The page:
But that anxiety soon morphed into exhilaration. "As a team,'' Wilkins said, "they showed their emotional courage to get through it and that has to build their confidence.''

Incoming freshmen at the top of their game

This past week has featured a number of incoming Badgers reaching the biggest stage in US youth soccer. Current Badger defender Catie Sessions along with incoming freshmen Cara Walls, Olivia Tehan and Carly Vogel have seen their respective teams advance to the US Youth National Championship Series.

After defeating Elm Grove Premier 6-0 in the Wisconsin State Cup Championship game, the FC Milwaukee U-18 Blue, featuring Walls, Tehan and Vogel, found themselves en route to the Midwest Region II Tournament held at the US Youth Sports Complex in Appleton, Wis.

Only 926 out of the over 10,000 youth teams across the nation advance to this level by winning their respective age group in a state cup championship. The regional championships consist of four pool groups divided within a given age. Each pool features four teams.

After three days of play, the U-18 Blue found themselves atop Pool B with six points and a 2-1-0 record. Defeating the KCFC Intensity, 2-1, in the semifinals put them one step closer to a Region II Championship title. In the championship game FC Milwaukee emerged with a 3-1 victory and a regional championship. This honor will take them west to the National Championship Series held in Phoenix, Ariz., July 27-31. The U-18 Blue will be one of only 60 teams to reach this competitive level of play.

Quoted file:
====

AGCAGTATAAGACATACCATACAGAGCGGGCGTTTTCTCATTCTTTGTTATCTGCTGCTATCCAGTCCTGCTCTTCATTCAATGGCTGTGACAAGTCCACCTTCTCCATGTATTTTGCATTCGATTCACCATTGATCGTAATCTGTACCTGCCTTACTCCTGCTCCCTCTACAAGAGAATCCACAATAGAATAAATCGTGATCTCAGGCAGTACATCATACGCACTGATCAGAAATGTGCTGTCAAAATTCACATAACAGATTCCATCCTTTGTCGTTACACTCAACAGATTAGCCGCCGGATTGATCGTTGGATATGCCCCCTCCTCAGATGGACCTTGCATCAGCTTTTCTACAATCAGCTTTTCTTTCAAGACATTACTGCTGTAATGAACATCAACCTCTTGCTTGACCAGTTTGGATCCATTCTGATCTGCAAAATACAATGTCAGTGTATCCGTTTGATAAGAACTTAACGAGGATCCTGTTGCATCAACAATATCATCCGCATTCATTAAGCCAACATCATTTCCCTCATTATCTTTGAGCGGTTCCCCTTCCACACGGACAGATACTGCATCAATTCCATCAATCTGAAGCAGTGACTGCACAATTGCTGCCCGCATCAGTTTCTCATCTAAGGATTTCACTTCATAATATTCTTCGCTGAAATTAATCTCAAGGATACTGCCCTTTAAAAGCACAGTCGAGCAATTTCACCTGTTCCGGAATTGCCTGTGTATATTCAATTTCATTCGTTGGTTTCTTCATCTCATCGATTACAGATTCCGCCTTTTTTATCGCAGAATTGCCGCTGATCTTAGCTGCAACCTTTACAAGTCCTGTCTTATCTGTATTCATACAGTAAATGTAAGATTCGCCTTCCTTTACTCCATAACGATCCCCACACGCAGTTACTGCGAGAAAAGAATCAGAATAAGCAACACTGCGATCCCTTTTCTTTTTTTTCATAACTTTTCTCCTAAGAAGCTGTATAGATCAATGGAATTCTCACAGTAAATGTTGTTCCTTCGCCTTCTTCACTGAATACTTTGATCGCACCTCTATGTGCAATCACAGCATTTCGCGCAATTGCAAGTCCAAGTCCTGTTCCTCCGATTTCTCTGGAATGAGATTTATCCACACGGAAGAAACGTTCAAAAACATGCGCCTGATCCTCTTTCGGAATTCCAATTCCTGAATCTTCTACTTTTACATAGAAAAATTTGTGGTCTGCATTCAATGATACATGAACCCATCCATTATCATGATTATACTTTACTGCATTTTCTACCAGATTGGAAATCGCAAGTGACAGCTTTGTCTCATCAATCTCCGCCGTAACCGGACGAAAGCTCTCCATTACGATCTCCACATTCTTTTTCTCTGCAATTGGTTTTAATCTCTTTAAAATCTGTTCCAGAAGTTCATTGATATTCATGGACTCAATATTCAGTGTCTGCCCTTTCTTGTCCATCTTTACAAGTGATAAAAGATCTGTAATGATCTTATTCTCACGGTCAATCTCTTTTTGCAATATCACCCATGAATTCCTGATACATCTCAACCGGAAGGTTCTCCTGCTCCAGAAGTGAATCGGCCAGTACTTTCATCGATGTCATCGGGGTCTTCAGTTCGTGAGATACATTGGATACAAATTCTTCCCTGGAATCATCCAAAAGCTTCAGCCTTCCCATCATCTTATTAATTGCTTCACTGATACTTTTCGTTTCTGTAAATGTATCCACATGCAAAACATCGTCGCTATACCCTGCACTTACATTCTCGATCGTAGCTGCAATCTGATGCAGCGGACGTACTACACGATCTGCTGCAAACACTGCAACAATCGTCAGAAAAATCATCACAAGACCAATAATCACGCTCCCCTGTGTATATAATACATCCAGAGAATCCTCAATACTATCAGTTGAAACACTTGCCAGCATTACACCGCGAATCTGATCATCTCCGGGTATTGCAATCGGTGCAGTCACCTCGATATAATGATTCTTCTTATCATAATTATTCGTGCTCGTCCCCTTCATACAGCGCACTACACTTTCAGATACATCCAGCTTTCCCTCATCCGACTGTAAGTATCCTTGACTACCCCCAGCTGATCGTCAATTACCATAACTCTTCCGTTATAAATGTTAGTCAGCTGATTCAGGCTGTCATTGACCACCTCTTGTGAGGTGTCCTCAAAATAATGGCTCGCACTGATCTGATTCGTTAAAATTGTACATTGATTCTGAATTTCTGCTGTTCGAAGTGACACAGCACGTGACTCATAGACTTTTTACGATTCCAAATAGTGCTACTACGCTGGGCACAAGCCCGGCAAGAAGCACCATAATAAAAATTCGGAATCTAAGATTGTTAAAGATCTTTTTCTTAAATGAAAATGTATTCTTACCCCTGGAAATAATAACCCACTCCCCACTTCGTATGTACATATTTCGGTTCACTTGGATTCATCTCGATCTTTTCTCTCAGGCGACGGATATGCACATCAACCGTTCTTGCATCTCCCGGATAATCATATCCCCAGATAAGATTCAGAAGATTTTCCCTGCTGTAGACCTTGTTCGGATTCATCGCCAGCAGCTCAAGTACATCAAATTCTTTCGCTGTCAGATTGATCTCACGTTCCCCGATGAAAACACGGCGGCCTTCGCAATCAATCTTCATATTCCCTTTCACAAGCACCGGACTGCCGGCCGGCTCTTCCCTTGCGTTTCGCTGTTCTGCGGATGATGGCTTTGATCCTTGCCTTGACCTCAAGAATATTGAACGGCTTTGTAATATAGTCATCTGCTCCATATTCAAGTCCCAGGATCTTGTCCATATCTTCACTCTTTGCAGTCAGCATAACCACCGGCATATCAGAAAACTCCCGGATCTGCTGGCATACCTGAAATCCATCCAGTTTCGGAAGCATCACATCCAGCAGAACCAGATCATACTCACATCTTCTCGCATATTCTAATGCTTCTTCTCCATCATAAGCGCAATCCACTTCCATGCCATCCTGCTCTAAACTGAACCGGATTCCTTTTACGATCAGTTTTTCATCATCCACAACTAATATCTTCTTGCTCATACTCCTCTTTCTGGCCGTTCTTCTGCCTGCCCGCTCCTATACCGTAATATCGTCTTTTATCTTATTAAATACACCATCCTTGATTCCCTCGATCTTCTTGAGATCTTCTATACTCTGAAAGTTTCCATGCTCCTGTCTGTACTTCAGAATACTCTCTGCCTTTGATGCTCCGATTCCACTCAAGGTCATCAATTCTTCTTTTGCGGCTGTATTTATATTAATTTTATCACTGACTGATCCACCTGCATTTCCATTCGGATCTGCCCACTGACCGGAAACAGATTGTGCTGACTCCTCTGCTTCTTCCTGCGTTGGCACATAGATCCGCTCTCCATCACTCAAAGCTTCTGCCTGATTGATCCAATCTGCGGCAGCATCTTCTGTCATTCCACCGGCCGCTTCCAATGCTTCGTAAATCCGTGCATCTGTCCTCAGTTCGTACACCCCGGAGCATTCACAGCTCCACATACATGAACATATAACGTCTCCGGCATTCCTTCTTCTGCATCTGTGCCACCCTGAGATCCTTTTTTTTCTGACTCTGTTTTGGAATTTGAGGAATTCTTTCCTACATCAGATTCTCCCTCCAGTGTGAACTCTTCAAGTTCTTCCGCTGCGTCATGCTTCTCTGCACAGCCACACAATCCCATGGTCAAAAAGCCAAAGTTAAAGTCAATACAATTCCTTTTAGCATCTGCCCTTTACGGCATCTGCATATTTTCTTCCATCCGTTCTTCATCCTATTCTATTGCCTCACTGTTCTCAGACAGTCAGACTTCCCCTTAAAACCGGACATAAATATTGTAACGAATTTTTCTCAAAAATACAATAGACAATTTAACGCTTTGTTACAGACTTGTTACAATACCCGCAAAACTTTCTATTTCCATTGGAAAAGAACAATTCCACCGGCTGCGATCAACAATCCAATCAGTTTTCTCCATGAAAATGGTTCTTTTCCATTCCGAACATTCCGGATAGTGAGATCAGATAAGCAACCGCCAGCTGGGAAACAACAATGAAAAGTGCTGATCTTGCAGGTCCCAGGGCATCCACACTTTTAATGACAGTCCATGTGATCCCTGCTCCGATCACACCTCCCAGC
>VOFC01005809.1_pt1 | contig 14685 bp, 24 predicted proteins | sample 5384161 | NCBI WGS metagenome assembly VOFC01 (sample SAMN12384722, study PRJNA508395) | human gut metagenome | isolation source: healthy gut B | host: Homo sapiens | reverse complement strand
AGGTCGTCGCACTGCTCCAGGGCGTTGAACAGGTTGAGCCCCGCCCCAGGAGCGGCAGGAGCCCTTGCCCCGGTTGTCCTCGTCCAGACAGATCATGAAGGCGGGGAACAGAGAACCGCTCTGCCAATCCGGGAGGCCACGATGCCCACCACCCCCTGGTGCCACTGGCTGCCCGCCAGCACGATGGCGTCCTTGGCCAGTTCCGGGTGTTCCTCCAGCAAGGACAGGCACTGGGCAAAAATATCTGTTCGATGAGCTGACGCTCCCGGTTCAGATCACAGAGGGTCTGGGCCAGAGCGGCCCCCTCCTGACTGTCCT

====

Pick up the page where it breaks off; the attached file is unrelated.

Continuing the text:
Also attending the National Championship Series is current Badger defender Catie Sessions. Competing at the U-19 age level, Session's Minnesota Inferno advanced through pool play with an undefeated record and a perfect nine points. By defeating Toro Elite in the semifinals, 1-0, the Inferno secured their spot in the Region II Championship match. A 2-0 win over Mallorca ensured their trip to the national championships where only 12 teams will be crowned a victor.

Fellow incoming freshman Nikki Greenhalgh has also been busy helping her high school, Novi, win its second straight Michigan High School Athletic Association State Championship. After defeating Grosse Pointe South 2-1 in the semifinal match by contributing both a goal and an assist, Greenhalgh scored the lone goal in the state championship game. Her tally in the 18th minute was all Novi needed to defeat Troy and give her school its fifth championship in the last seven years. Greenhalgh, a team captain, was named to the all-state Dream Team for her contributions this season.

The US Youth Soccer National Championship Series provides more than 10,000 teams from US Youth Soccer's 55 State Associations the opportunity to showcase their abilities against the best in the nation while emphasizing teamwork, discipline and fair play. The yearlong competition begins with over 185,000 players in the US Youth Soccer State Championships. These champions and selected wildcard teams, through US Youth Soccer Regional Leagues, advance to compete in one of four the US Youth Soccer Regional Championships. Champions (U-14 through U-19) from each regional event advance to the National Championships.